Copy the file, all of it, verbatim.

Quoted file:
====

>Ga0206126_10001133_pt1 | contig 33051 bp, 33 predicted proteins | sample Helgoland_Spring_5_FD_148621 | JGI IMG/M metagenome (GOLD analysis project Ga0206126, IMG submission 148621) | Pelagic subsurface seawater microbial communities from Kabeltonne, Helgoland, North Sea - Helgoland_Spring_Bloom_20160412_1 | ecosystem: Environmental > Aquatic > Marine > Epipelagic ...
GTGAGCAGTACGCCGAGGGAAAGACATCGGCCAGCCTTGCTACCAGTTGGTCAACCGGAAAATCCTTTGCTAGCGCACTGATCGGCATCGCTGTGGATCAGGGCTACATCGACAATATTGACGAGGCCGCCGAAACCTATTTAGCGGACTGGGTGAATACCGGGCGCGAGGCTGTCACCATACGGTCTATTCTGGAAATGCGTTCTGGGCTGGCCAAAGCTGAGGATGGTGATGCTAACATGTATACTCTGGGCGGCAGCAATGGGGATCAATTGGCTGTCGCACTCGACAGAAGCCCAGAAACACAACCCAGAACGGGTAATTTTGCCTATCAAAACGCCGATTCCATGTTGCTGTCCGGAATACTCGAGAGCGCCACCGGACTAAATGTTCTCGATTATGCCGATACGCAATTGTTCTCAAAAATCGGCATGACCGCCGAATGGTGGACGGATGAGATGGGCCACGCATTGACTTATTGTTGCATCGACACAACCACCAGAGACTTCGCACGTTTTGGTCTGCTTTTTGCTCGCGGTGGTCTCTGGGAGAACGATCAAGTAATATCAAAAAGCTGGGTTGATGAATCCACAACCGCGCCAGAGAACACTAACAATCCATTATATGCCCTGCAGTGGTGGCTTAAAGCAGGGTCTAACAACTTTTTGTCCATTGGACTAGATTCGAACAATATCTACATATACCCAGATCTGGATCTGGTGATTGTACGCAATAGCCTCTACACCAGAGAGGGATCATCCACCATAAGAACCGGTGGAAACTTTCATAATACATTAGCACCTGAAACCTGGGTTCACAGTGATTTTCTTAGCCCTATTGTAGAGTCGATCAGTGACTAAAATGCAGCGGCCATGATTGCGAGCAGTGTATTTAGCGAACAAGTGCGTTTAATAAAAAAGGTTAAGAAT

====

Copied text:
>Ga0206126_10001133_pt1 | contig 33051 bp, 33 predicted proteins | sample Helgoland_Spring_5_FD_148621 | JGI IMG/M metagenome (GOLD analysis project Ga0206126, IMG submission 148621) | Pelagic subsurface seawater microbial communities from Kabeltonne, Helgoland, North Sea - Helgoland_Spring_Bloom_20160412_1 | ecosystem: Environmental > Aquatic > Marine > Epipelagic ...
GTGAGCAGTACGCCGAGGGAAAGACATCGGCCAGCCTTGCTACCAGTTGGTCAACCGGAAAATCCTTTGCTAGCGCACTGATCGGCATCGCTGTGGATCAGGGCTACATCGACAATATTGACGAGGCCGCCGAAACCTATTTAGCGGACTGGGTGAATACCGGGCGCGAGGCTGTCACCATACGGTCTATTCTGGAAATGCGTTCTGGGCTGGCCAAAGCTGAGGATGGTGATGCTAACATGTATACTCTGGGCGGCAGCAATGGGGATCAATTGGCTGTCGCACTCGACAGAAGCCCAGAAACACAACCCAGAACGGGTAATTTTGCCTATCAAAACGCCGATTCCATGTTGCTGTCCGGAATACTCGAGAGCGCCACCGGACTAAATGTTCTCGATTATGCCGATACGCAATTGTTCTCAAAAATCGGCATGACCGCCGAATGGTGGACGGATGAGATGGGCCACGCATTGACTTATTGTTGCATCGACACAACCACCAGAGACTTCGCACGTTTTGGTCTGCTTTTTGCTCGCGGTGGTCTCTGGGAGAACGATCAAGTAATATCAAAAAGCTGGGTTGATGAATCCACAACCGCGCCAGAGAACACTAACAATCCATTATATGCCCTGCAGTGGTGGCTTAAAGCAGGGTCTAACAACTTTTTGTCCATTGGACTAGATTCGAACAATATCTACATATACCCAGATCTGGATCTGGTGATTGTACGCAATAGCCTCTACACCAGAGAGGGATCATCCACCATAAGAACCGGTGGAAACTTTCATAATACATTAGCACCTGAAACCTGGGTTCACAGTGATTTTCTTAGCCCTATTGTAGAGTCGATCAGTGACTAAAATGCAGCGGCCATGATTGCGAGCAGTGTATTTAGCGAACAAGTGCGTTTAATAAAAAAGGTTAAGAAT